The idea is not to delude yourself that bad things are actually good. It is, instead, to find meaning in the progression from one event to the next. It is to recognize that everything constantly changes. In your life, you will move from triumph to heartbreak to boredom and back again, sometimes in the space of a single day. What are you to make of so many emotions, so many events?
Take a step back to reflect. You're chronicling your life lessons, but what have you learned from them? Relay your intentions, desires, feelings of loss, feelings of joy, the wisdom you've gained, and other inner thoughts from time to time throughout the book. Taking a step back from the action of the story to reflect on what it all means is a good way to add depth to your autobiography.
While you might not remember every detail about a certain event, I guarantee someone who was there does remember. Asking family and friends for ideas or details of a certain situation can give you a completely different perspective of the event or time in your life. That perspective might prove to be invaluable in your writing. Be prepared; once you get a group of family and friends together to reminisce, you will be shocked at how quickly the ideas come and how one idea can spark another and another and another.
Think honestly about your experiences, too. Don't just focus on the best parts of your memories; think about the details within those times. While Christmas morning may be a magical memory, you might also consider the scene around you. Include details like your mother making breakfast, your father spilling his coffee, someone upset over relatives coming into town, and other small details like that. Understanding the full experience of positives and negatives helps you paint a better picture for the reader and lead to a stronger and more interesting narrative. Learn to tie together all the interesting elements of your life story and craft them into an engaging essay.
These two sets illustrate how you should show the entire action and then show the entire reaction. Don't mix the two together in one paragraph. Write your entire book in this way — action and reaction, one complete set after another. If one part of the set is missing, readers will sense an awkwardness. If you're writing an autobiography, or anything else, action/reaction sequences will make your writing lively and natural. As you expand your ideas, write in action/reaction pairs.
“I was born in 19XX year, I entered school N…” Would you read that if you had a choice? Most likely not, especially if you already have read a dozen biographies which star with the same phrase. Yes, an autobiography is a formal piece of writing. But here, it rather means that you are not allowed to use slang and colloquial language, instead of following a specific pattern of writing.

For example, if you grew up on a farm, you know the difference between the smell of hay and wheat, and certainly that of pig manure and cow manure—because you had to shovel one or all of these at some point. City people probably don’t even know there is a difference. Describing the subtle differences of each and comparing the scents to other scents can help the reader imagine the situation more clearly.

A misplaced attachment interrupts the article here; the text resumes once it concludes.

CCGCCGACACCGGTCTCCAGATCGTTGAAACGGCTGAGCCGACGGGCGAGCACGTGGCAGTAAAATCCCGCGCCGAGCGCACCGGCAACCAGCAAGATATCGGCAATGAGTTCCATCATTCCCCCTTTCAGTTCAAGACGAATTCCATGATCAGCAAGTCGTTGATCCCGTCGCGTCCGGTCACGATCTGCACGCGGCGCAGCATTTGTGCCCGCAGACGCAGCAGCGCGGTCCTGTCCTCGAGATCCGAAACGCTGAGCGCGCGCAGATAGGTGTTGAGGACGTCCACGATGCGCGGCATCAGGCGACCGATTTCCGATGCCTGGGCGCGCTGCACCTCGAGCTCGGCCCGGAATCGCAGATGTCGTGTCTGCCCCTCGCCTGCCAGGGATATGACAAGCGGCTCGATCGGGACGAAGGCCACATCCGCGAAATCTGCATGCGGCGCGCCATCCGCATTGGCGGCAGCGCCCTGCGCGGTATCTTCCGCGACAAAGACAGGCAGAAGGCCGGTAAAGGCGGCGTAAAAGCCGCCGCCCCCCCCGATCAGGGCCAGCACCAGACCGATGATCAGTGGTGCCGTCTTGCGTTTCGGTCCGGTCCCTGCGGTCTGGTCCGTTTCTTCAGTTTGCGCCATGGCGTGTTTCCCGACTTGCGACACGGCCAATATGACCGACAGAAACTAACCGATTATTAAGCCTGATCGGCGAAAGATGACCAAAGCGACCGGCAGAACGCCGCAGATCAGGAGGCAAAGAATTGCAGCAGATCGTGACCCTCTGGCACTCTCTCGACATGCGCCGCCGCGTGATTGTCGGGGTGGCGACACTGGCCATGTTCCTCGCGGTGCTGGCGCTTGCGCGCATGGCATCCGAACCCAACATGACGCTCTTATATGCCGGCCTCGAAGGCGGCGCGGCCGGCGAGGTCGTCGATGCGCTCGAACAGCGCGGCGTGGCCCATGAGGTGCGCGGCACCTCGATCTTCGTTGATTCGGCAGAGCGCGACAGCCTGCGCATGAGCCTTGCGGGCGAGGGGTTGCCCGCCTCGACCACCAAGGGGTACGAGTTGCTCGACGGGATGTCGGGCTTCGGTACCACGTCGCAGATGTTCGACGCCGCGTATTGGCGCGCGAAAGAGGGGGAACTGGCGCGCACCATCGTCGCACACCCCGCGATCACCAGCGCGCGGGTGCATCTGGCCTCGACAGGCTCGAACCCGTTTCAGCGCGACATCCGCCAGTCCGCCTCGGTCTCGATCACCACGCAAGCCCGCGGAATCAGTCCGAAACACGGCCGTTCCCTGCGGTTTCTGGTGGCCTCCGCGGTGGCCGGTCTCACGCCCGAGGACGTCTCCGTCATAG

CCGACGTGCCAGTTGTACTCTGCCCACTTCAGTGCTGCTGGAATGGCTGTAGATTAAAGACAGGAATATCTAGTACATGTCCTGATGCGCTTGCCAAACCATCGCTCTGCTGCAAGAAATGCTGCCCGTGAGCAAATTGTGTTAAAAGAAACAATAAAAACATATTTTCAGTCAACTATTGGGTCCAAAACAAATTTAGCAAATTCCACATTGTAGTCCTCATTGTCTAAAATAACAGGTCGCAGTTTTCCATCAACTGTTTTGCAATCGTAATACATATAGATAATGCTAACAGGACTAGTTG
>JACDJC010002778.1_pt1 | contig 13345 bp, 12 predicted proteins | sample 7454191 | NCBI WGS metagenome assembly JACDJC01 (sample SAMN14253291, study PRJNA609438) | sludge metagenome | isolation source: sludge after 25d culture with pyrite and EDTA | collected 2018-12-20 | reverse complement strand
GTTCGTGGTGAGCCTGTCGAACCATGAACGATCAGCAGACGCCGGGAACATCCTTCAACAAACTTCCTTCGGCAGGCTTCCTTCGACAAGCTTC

Use simple words and phrases: Think from reader’s point of view. Do not imagine that everybody will know what you know. Readers will be fed up if the story narration demands scrambling for a dictionary each time they come across a big word or surfing the net for new topics that you haven’t described at least in brief. Use only simple words and phrases that everyone can understand, and when introducing a new concept or subject, explain it so they know what you’re talking about.
How you can see that, writing an autobiography is not a piece of cake. You should plan your time, read and get inspired from books, and search for information about writing styles and grammar. Don’t forget to figure out your final destination and why you need to write an autobiography. All of thus titanic-sized work will end with a great treasure – your own autobiography. Hopefully, our information will help you on this interesting but hard path. So, pick a pen or open your laptop and start your masterpiece. We wish you lots of inspiration and easy writing!
You may wonder how to start an autobiography introduction. The answer is simple: the same way you start other essays’ introductions. The main purpose of the introductory paragraph is to grab the reader’s attention and present the idea and theme of your writing. Don’t make the first paragraph too long: between one and three sentences are enough to compose a regular introduction. Try to provide readers with a general portrait of yourself, so they will know more about the main “hero.” Mention your age, significant personal qualities, and principles of worldview. You can also add some details about your appearance in order to make your story more vivid.
Discuss any special circumstances such as obstacles or challenges you've faced, and how you've dealt with them, recommends Xavier University. This is especially important if your autobiography is for a college or scholarship application. For example, you might write about struggles you faced growing up in a multiracial family or how you've learned to live life to the fullest, despite being a diabetic. Your autobiography should be an honest representation of who you are, so avoid embellishments and exaggerations, suggests author and public speaker David Ford. The goal is to help readers understand how events, hardships and experiences have molded you into the person you are today.
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